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Re: mount bsd partition

On Mon, Dec 01, 2003 at 01:43:11PM +0100, Filip Hroch wrote:
> Hi All,
> I'm newbie in BSD and trying to mount of FreeBSD partition (by FreeBSD
> 5.1 instaler, slice editor) under unstable debian/linux and
> 2.6.0-test[5,9,11] kernel. The slices are detected as:
>  hda: hda1 hda2 hda3 hda4
>  hda1: <bsd: hda5 hda6 hda7 >
> and this mount command fails:
> mount -t ufs -o ro,ufstype=44bsd  /dev/hda5 /mnt
> mount: wrong fs type, bad option, bad superblock on /dev/hda5,
>        or too many mounted file systems
> with record in dmesg:
> ufs_read_super: bad magic number
> It seems to be problem of different filesystem format. This is
> important for me, I need it to transfer data between debian/linux and
> debian/freebsd and a possible opposite way is closed. I'm using xfs
> filesystem for my home directory. 

You're probably right. I think you have a UFS2 filesystem, which Linux
won't understand. IIRC, 5.1 uses UFS2 by default now. There's an option
to toggle that in the slice editor when you install FreeBSD 5. I think
it was default UFS1 in 5.0, and changed in 5.1.

> Second question.  I've a working installation of FreeBSD 5.1. How do I
> install the Debian/FreeBSD? The install manuall reccomends use of
> crosshurd package (it's useless for me, I cannot mount any BSD
> partition) or a second way with switch script, it doesn't work, it
> needs the non-root partition unmounted but it use the utilities from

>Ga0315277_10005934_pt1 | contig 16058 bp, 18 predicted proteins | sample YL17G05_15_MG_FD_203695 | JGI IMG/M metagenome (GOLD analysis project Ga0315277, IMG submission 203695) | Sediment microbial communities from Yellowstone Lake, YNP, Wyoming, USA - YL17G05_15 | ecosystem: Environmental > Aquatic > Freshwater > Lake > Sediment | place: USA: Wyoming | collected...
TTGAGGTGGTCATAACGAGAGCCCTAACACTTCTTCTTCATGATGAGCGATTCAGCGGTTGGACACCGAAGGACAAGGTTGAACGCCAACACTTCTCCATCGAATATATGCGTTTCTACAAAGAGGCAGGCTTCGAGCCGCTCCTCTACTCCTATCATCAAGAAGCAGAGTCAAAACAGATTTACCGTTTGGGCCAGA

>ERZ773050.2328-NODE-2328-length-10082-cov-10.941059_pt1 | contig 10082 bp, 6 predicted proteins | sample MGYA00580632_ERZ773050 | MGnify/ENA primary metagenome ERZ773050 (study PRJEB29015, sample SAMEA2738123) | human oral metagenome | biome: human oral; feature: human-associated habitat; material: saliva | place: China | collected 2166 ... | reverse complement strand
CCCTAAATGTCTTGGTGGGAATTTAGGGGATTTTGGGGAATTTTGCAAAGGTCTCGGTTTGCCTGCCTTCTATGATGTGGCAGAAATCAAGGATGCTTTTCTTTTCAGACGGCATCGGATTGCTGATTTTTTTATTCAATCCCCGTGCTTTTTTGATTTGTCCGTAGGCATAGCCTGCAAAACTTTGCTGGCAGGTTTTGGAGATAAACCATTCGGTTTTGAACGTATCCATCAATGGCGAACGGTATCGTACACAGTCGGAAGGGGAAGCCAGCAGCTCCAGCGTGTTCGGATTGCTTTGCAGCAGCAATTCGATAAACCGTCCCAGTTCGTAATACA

> the /usr/*bin/ directory.

I think Robert wrote the switch script under the assumption that /usr
wasn't a separate partition.

One approach you could try, and it might work:

1. Create a Debian chroot under FreeBSD. Best way is to run debootstrap
   on a Debian box, and tar that up. Add the cross-hurd package to it.
2. Load the linux emulation module. (kldload linux)
3. Unpack the Debian/linux tarball, and chroot into it. You'll need to
   use a command that looks kind of like chroot /debian /bin/bash.
4. Run the cross-hurd.
5. The fun part: look at the switch script, and figure out how to
   manually swap you new freebsd-i386 chroot with your root directory.

Alternatively, you can just reinstall FreeBSD, and this time use UFS1 so
you can mount the filesystem from Linux. You might also want to make one
large partition, rather than create a /usr, since the primitive scripts
we have don't really understand that.  This is probably a bit less
complicated than what I describe above. It is less educational,
however... ;-)

> The debian/linux is my production system so I can experiment with this
> only very carefully, but the debian/FreeBSD is experimental for my and
> I can do with this everythink.

I don't really recommend dual-booting a production system with something
as experimental as freebsd-i386. But that's up to you.


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